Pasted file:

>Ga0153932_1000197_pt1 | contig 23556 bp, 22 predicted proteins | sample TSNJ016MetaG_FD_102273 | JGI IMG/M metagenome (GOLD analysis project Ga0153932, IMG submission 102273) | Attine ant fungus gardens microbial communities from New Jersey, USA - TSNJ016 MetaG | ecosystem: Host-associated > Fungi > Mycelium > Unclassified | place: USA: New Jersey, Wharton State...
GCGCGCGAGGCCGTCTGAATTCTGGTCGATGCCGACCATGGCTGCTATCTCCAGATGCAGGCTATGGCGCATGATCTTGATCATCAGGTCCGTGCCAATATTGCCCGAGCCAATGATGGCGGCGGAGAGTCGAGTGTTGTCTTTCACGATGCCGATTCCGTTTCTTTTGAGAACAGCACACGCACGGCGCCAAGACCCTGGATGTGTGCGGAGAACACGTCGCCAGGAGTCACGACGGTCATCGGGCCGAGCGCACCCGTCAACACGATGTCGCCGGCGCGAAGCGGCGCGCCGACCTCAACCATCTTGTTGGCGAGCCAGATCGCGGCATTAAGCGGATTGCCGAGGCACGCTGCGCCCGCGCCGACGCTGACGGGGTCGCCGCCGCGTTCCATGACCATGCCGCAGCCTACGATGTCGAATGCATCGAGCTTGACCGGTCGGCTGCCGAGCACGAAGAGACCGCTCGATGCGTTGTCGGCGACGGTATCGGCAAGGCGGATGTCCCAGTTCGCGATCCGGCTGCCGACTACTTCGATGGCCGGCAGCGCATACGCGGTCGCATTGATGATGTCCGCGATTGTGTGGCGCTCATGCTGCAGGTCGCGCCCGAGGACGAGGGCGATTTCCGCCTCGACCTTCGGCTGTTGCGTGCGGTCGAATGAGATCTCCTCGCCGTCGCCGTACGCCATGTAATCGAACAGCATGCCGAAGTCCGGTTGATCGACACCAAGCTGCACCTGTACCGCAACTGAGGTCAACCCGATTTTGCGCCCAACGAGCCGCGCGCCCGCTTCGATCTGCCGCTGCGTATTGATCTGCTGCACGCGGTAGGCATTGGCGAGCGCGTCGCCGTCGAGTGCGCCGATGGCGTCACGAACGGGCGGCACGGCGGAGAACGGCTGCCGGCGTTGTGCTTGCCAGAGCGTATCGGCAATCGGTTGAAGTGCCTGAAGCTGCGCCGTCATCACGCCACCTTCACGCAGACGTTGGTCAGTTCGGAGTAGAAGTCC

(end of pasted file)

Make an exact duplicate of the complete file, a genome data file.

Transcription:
>Ga0153932_1000197_pt1 | contig 23556 bp, 22 predicted proteins | sample TSNJ016MetaG_FD_102273 | JGI IMG/M metagenome (GOLD analysis project Ga0153932, IMG submission 102273) | Attine ant fungus gardens microbial communities from New Jersey, USA - TSNJ016 MetaG | ecosystem: Host-associated > Fungi > Mycelium > Unclassified | place: USA: New Jersey, Wharton State...
GCGCGCGAGGCCGTCTGAATTCTGGTCGATGCCGACCATGGCTGCTATCTCCAGATGCAGGCTATGGCGCATGATCTTGATCATCAGGTCCGTGCCAATATTGCCCGAGCCAATGATGGCGGCGGAGAGTCGAGTGTTGTCTTTCACGATGCCGATTCCGTTTCTTTTGAGAACAGCACACGCACGGCGCCAAGACCCTGGATGTGTGCGGAGAACACGTCGCCAGGAGTCACGACGGTCATCGGGCCGAGCGCACCCGTCAACACGATGTCGCCGGCGCGAAGCGGCGCGCCGACCTCAACCATCTTGTTGGCGAGCCAGATCGCGGCATTAAGCGGATTGCCGAGGCACGCTGCGCCCGCGCCGACGCTGACGGGGTCGCCGCCGCGTTCCATGACCATGCCGCAGCCTACGATGTCGAATGCATCGAGCTTGACCGGTCGGCTGCCGAGCACGAAGAGACCGCTCGATGCGTTGTCGGCGACGGTATCGGCAAGGCGGATGTCCCAGTTCGCGATCCGGCTGCCGACTACTTCGATGGCCGGCAGCGCATACGCGGTCGCATTGATGATGTCCGCGATTGTGTGGCGCTCATGCTGCAGGTCGCGCCCGAGGACGAGGGCGATTTCCGCCTCGACCTTCGGCTGTTGCGTGCGGTCGAATGAGATCTCCTCGCCGTCGCCGTACGCCATGTAATCGAACAGCATGCCGAAGTCCGGTTGATCGACACCAAGCTGCACCTGTACCGCAACTGAGGTCAACCCGATTTTGCGCCCAACGAGCCGCGCGCCCGCTTCGATCTGCCGCTGCGTATTGATCTGCTGCACGCGGTAGGCATTGGCGAGCGCGTCGCCGTCGAGTGCGCCGATGGCGTCACGAACGGGCGGCACGGCGGAGAACGGCTGCCGGCGTTGTGCTTGCCAGAGCGTATCGGCAATCGGTTGAAGTGCCTGAAGCTGCGCCGTCATCACGCCACCTTCACGCAGACGTTGGTCAGTTCGGAGTAGAAGTCC